Now that we have an index file, we can modify our script to do the following:

  1. Each time the script is run, the first thing it does is check the index file, which will return an number.
  2. The script will then parse the array of objects in the JSON file, and jump to the object corresponding to the number found in our index file.
  3. The script will run as normally, downloading that object’s image file and sending it along with the tweet text, and removing the image afterward.
  4. Before closing, the script will once again read the index file. This time, however, the script will increment the index one higher, placing the following tweet object on-deck for the next time the script is run.

A script utilizing this method could look like this:

from tweepy import OAuthHandler
from tweepy import API
import urllib.request
import os
import json

consumer_key="XXXXXXXXXXX"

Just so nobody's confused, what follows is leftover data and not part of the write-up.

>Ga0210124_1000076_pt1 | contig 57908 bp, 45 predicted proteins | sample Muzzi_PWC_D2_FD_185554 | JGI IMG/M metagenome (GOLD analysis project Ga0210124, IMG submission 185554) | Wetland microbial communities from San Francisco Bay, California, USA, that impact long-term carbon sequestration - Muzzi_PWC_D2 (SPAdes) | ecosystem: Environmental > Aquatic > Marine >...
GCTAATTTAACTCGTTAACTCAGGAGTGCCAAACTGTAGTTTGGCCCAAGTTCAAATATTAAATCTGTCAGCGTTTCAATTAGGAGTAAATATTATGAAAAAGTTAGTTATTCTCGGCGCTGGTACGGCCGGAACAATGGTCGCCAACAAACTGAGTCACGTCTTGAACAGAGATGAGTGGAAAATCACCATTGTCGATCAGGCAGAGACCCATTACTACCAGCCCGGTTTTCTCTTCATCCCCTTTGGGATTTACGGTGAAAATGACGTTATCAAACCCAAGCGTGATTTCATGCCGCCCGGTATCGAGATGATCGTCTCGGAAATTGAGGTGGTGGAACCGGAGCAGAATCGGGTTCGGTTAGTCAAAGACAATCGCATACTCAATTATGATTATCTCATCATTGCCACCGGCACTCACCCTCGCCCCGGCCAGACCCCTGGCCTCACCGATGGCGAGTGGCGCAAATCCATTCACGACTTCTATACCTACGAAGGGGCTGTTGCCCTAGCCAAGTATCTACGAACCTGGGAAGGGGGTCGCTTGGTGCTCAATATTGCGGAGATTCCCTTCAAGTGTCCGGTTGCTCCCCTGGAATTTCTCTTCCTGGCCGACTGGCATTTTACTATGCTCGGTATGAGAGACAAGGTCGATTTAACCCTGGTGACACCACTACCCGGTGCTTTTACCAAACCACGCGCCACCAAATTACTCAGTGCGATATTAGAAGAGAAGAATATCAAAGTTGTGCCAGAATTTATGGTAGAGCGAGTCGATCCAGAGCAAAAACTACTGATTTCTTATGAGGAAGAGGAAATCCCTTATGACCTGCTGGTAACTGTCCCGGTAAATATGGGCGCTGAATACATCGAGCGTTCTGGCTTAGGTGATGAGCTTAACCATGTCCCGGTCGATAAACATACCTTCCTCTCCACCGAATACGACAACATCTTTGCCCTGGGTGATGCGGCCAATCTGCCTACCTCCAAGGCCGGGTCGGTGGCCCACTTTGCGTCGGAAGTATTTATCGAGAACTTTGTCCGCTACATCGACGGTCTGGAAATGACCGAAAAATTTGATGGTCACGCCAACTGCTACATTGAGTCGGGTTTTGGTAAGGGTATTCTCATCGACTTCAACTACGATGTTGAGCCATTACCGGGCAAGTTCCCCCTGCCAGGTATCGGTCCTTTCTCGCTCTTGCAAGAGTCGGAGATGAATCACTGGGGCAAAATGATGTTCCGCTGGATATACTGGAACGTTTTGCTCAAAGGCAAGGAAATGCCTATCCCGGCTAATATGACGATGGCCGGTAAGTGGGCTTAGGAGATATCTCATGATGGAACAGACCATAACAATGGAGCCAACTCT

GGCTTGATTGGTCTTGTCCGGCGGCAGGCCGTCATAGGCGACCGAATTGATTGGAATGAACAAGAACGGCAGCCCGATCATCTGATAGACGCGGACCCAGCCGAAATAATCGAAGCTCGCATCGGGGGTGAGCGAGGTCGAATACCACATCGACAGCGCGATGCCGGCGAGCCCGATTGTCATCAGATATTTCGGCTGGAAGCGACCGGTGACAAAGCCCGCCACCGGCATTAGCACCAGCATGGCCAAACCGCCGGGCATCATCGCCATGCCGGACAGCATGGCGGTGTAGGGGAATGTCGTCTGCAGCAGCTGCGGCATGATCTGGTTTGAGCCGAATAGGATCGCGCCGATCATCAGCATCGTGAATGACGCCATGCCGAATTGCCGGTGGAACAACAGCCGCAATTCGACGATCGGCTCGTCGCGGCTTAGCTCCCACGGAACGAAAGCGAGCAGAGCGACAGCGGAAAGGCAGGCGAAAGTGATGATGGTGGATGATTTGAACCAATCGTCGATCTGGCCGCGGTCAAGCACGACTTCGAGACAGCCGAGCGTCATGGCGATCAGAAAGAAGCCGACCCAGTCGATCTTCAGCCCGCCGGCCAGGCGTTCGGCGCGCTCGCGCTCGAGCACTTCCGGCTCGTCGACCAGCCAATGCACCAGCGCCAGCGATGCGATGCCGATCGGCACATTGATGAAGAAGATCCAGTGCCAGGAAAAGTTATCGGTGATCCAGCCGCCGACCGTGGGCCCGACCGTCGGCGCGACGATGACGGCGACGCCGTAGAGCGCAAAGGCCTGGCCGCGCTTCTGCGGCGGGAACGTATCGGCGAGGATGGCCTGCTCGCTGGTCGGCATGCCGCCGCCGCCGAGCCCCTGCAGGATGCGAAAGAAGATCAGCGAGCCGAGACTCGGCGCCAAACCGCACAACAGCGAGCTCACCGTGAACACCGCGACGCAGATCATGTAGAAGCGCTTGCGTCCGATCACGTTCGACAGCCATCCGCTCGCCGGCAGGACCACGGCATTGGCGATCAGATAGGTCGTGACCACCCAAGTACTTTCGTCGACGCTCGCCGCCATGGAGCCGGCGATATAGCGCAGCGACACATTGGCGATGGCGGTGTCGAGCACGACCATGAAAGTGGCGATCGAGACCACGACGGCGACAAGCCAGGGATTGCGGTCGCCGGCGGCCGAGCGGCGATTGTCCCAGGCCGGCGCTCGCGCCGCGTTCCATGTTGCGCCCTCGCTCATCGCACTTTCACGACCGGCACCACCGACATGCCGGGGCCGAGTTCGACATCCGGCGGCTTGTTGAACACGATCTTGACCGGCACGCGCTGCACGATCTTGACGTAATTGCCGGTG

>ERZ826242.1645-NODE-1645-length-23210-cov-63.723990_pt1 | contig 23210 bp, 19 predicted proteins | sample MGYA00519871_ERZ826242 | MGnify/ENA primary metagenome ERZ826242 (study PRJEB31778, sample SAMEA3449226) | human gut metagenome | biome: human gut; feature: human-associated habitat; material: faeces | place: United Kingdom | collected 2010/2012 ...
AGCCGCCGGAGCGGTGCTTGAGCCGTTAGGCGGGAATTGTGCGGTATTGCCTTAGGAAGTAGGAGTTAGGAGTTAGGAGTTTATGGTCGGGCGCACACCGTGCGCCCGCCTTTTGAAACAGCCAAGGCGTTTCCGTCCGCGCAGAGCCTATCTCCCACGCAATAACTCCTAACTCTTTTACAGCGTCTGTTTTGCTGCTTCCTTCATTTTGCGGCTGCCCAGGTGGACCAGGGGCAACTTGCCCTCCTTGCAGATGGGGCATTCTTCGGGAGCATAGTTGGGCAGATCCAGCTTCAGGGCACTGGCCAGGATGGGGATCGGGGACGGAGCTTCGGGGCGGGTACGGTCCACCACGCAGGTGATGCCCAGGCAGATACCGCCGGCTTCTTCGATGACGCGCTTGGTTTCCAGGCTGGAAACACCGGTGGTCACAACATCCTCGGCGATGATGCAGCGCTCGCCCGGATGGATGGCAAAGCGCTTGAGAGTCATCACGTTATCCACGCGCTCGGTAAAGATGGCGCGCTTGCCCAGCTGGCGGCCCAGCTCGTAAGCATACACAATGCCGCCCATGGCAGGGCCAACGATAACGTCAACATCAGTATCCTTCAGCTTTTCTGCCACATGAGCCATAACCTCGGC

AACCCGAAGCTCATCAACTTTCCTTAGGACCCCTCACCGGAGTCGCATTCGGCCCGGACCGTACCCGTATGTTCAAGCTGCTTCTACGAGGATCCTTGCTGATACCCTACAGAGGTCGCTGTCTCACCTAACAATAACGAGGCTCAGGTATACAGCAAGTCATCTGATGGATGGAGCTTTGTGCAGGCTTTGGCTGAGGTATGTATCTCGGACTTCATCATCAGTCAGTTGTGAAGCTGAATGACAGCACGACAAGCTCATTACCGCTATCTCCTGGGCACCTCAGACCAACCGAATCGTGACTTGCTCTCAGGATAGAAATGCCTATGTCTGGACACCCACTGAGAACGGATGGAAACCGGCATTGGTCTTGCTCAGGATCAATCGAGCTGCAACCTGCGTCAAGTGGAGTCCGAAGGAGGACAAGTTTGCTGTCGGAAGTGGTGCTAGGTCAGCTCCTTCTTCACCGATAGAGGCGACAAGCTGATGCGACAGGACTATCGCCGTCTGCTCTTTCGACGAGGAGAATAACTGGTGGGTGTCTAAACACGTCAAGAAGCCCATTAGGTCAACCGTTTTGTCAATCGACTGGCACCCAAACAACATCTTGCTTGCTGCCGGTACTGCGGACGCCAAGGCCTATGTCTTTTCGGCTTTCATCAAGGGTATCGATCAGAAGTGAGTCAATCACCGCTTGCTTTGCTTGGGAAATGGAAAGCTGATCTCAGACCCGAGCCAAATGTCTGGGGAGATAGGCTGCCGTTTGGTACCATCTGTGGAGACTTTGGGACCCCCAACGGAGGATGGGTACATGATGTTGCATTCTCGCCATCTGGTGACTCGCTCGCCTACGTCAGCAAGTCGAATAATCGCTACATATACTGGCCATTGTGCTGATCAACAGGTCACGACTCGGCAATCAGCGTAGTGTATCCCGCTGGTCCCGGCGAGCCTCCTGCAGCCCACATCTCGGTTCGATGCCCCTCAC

consumer_secret="XXXXXXXXXXX"
access_token="XXXXXXXXXXX"
access_token_secret="XXXXXXXXXXX"

auth = OAuthHandler(consumer_key, consumer_secret)
auth.set_access_token(access_token, access_token_secret)
api = API(auth)

with open('index.txt', 'r') as indexNmr:
	vari = int(indexNmr.read().strip())
	indexNmr.close()

json_input = open('[JSON file]')
data = json.load(json_input)
urllib.request.urlretrieve(data['tweets'][vari]['img'], 'image-temp.jpg')
filename = ('image-temp.jpg')

try:
	api.update_with_media(filename, status=data['tweets'][vari]['text'])
	os.remove(filename)
except:
	print('Error, baby.')

with open('index.txt', 'w') as indexNew:
	indexNew.write("%d" % (vari + 1))
	indexNew.close()

(Gist version)